Battle intensifies over future of precious Plymouth green

Residents in land next to Wilmot Gardens, Crownhill, protest against plans to build on green space, in 2021 - now there is a fresh application
-Credit: (Image: Matt Gilley/PlymouthLive)


A battle is intensifying over plans to build homes on the only green space in a huge Plymouth housing estate with protesters demanding the decision be made by elected councillors and not unelected council staff. More than 40 people have submitted objections to a proposal for housing on the plot in the Wilmot Gardens area of Crownhill.

The future of the Plymouth City Council-owned land, which neighbouring residents say is the only place for children to play in the area, was due to be decided by council officers. But campaigners want councillors to make the call and the council’s head of strategic planning and infrastructure, Paul Barnard, is now weighing whether to let the planning committee decide.

Residents have been fighting plans to develop the 1,347sq m site and cut down trees for three years. An initial planning application was withdrawn after protests in 2021.

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But earlier this year developer Darren Wills, of Classic Builders (SW) Ltd, submitted proposals to construct five affordable homes on the patch of land. The Crownhill Local Area Residents Association (Clara) continues to protest, and is now supported by Plymouth Tree Partnership.

Clara is demanding that the decision is made by elected councillors and not council officers. A spokesperson for Clara said: “Since 2021, Clara has opposed any planned development on our final remaining piece of green land in the community.

“This land is used by many young children from across our community to play on — there’s simply nowhere else they can go to play on green land without having to cross dangerous roads and walk more than a mile. Dog-walkers, the elderly and the vulnerable also regularly use this space and if it is lost to development, then they lose this vital green area in the heart of our community.

“Then there’s the issue of the trees. Some of these trees are large and mature, and they sit in an ancient hedgerow.

“There is no evidence of any tree being diseased, so surely these should be protected in their entirety. If that prevents development of five dwellings then so be it — our natural resources are more important than trying to cram homes on to a small-yet-important green space. The potential loss of wildlife — including foxes, hedgehogs, bats, birds and butterflies — also greatly concerns us.”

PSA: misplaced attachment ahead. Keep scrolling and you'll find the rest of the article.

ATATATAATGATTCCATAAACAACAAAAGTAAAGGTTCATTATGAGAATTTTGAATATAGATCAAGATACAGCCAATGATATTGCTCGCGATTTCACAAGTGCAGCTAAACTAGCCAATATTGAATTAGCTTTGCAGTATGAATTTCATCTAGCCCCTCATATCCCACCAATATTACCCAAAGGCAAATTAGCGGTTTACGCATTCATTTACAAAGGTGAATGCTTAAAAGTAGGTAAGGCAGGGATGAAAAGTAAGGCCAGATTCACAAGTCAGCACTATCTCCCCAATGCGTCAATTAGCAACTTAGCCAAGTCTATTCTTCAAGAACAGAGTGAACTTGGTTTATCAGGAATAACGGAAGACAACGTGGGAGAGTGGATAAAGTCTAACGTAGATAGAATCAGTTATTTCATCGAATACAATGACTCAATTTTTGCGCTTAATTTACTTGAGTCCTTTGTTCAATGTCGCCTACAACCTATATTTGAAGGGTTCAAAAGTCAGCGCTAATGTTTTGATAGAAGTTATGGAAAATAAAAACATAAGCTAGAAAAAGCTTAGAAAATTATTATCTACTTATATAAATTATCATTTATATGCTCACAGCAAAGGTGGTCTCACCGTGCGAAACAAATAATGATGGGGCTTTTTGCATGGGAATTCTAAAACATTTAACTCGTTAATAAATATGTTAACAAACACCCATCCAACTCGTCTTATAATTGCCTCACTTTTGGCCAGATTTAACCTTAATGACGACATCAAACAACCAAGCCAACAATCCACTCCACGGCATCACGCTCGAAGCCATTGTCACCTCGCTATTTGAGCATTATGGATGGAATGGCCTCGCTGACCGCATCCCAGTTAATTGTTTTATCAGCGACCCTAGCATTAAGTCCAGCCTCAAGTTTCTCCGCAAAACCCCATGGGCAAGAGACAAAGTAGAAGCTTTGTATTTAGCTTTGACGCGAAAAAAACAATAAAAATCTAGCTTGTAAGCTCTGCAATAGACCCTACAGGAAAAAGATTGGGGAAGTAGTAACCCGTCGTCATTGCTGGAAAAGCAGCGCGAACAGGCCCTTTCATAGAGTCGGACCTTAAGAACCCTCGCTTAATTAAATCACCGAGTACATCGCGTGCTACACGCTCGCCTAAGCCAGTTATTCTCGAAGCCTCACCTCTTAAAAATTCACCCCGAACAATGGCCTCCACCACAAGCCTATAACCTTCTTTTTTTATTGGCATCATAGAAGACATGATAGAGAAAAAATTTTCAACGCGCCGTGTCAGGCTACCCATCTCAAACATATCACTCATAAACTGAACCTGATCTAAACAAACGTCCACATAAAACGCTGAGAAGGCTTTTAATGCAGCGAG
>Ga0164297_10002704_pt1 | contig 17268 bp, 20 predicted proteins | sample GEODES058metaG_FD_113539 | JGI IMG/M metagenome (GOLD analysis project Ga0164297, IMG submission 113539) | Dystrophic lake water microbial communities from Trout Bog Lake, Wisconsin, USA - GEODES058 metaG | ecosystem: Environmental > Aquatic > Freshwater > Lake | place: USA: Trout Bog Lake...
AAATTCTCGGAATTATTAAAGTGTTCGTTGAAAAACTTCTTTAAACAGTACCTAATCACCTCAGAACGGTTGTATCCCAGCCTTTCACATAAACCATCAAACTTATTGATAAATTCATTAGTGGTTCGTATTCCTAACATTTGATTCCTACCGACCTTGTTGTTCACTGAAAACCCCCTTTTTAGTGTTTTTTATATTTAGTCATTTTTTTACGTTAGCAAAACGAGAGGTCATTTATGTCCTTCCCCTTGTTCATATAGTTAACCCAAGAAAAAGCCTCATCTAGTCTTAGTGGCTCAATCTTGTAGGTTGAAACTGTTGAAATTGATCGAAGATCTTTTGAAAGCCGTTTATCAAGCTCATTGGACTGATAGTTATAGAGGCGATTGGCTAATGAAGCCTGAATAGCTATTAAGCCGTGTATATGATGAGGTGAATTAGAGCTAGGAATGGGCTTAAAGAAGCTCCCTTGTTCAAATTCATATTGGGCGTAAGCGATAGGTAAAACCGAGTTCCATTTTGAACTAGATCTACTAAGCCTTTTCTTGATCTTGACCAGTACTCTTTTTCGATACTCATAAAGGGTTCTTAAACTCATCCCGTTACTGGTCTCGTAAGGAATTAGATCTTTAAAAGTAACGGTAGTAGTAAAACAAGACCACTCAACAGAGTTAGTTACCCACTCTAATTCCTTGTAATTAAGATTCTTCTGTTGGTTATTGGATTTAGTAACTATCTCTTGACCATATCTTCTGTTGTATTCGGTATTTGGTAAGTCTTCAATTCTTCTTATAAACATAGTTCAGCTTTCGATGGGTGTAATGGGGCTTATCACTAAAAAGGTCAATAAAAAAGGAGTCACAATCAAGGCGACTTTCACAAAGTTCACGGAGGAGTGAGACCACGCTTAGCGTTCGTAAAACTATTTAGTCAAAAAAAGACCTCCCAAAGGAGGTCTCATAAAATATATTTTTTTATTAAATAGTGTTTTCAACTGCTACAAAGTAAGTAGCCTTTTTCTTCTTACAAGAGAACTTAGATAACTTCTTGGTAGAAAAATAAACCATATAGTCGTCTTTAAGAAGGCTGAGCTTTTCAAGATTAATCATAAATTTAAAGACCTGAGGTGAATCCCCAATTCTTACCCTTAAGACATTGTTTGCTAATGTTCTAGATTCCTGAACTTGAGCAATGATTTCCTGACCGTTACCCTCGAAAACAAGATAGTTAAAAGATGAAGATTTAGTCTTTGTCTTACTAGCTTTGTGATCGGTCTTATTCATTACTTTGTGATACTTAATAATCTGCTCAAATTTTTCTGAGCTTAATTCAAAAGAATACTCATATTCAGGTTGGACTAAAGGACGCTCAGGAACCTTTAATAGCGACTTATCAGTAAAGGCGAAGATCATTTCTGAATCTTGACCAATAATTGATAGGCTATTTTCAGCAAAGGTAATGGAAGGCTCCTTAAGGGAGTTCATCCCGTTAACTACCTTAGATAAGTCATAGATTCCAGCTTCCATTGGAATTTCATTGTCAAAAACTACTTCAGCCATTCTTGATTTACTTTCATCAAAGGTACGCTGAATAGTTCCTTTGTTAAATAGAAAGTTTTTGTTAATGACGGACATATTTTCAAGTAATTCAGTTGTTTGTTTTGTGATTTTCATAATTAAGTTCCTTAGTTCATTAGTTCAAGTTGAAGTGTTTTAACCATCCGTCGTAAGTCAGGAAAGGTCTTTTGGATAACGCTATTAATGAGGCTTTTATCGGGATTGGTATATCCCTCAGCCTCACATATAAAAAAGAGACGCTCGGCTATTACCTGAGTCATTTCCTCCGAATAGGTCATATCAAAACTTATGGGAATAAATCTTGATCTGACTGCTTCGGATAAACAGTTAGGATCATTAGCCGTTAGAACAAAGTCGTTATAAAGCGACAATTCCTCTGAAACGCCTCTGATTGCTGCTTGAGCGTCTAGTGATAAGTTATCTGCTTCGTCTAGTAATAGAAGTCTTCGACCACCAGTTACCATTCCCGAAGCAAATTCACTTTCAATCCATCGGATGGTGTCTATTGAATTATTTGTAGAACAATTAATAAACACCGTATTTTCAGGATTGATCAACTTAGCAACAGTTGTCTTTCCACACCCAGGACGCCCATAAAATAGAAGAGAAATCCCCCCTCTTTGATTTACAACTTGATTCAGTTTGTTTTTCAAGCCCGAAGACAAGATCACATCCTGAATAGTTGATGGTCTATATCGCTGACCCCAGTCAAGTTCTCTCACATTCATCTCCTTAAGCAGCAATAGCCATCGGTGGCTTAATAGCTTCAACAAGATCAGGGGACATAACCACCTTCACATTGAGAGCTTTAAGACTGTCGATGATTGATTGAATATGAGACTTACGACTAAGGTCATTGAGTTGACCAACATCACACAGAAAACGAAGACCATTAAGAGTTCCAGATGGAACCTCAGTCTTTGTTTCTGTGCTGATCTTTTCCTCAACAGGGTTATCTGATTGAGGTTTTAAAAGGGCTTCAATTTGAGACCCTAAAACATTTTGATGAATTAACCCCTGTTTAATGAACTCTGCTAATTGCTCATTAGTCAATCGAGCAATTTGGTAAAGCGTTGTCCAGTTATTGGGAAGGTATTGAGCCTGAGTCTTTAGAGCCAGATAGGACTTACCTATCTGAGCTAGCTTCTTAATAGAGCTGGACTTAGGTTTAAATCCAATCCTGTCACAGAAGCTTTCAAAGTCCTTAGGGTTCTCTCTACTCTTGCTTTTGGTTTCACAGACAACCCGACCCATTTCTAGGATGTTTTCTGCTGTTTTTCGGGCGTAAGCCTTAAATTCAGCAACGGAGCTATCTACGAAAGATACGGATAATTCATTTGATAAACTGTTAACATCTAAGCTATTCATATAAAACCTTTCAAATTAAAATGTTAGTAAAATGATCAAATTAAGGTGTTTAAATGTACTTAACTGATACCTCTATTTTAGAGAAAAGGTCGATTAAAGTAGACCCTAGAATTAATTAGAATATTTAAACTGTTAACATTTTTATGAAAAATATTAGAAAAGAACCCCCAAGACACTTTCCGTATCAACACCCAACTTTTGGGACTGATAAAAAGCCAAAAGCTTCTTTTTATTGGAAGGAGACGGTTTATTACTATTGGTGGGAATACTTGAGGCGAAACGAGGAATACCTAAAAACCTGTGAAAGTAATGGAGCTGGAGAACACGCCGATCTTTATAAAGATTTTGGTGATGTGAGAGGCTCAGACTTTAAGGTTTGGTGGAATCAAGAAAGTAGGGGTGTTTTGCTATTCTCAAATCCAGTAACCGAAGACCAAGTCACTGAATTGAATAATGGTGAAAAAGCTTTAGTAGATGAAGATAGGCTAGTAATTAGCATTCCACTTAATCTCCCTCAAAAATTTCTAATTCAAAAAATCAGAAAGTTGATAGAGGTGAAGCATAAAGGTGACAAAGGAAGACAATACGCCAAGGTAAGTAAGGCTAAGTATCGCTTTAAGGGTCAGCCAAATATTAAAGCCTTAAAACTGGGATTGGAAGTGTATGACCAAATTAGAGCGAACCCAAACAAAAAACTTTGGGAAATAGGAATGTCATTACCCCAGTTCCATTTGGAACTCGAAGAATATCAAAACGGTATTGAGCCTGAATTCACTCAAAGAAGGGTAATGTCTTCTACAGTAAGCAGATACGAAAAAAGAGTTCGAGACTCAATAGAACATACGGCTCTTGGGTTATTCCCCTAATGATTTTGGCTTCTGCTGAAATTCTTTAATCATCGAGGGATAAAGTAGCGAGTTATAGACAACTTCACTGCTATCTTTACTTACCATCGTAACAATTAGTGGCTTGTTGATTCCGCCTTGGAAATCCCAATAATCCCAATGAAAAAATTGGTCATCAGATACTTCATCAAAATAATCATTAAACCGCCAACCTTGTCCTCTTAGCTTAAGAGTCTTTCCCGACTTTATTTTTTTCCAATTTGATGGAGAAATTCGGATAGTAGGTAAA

Clara said it is “unacceptable” that the future of the site be decided by council staff under delegated powers. The action group said the process for calling-in a planning application for discussion by committee, which can be done by a ward councillor before the end of a public consultation, is confusing for the public.

The spokesperson said: “There were 41 objections from members of our community in relation to this application on council-owned land. We believe that should be sufficient reason for this to be debated at a future planning committee meeting.

“On council-owned sites, when there’s a weight of opposition, the authority should be held to account. That’s all we are asking for: a chance for this to be discussed in a fair, open and democratic manner in a public forum.”

Clara is now calling for changes to the planning procedures and the spokesperson said: “The planning process needs to change in terms of applications like this. You could have 1,000 objections but your ward councillors may not want to call it in or they may misunderstand the process and miss the deadline — and then there’s no policy in place whereby council tax payers can request the matter be discussed in public. This is unacceptable and needs to change.”

The spokesperson added: “We understand the need for affordable housing in Plymouth but this green space greatly contributes to the health and wellbeing of our community. It is indeed a community hub, particularly over the summer months.

“Why is there an urgent need for this development? If it goes ahead then the community loses a valuable space and potentially mature trees in an ancient hedgerow. If it doesn’t go ahead, only five homes are lost. This green should be enhanced for the community rather than being built on”

A Plymouth City Council spokesperson said: “The planning application for Wilmot Gardens has yet to be determined and additional information and clarifications are currently being sought from the applicant. The planning application is currently delegated and the service director for strategic planning infrastructure is currently considering whether the planning application should be referred to the planning committee for determination.

“This application has been through the statutory consultation process and all representations are being considered before the planning officer responsible for the application makes a final recommendation. The planning application will be dealt with in the normal way once all the information has been received and assessed.”

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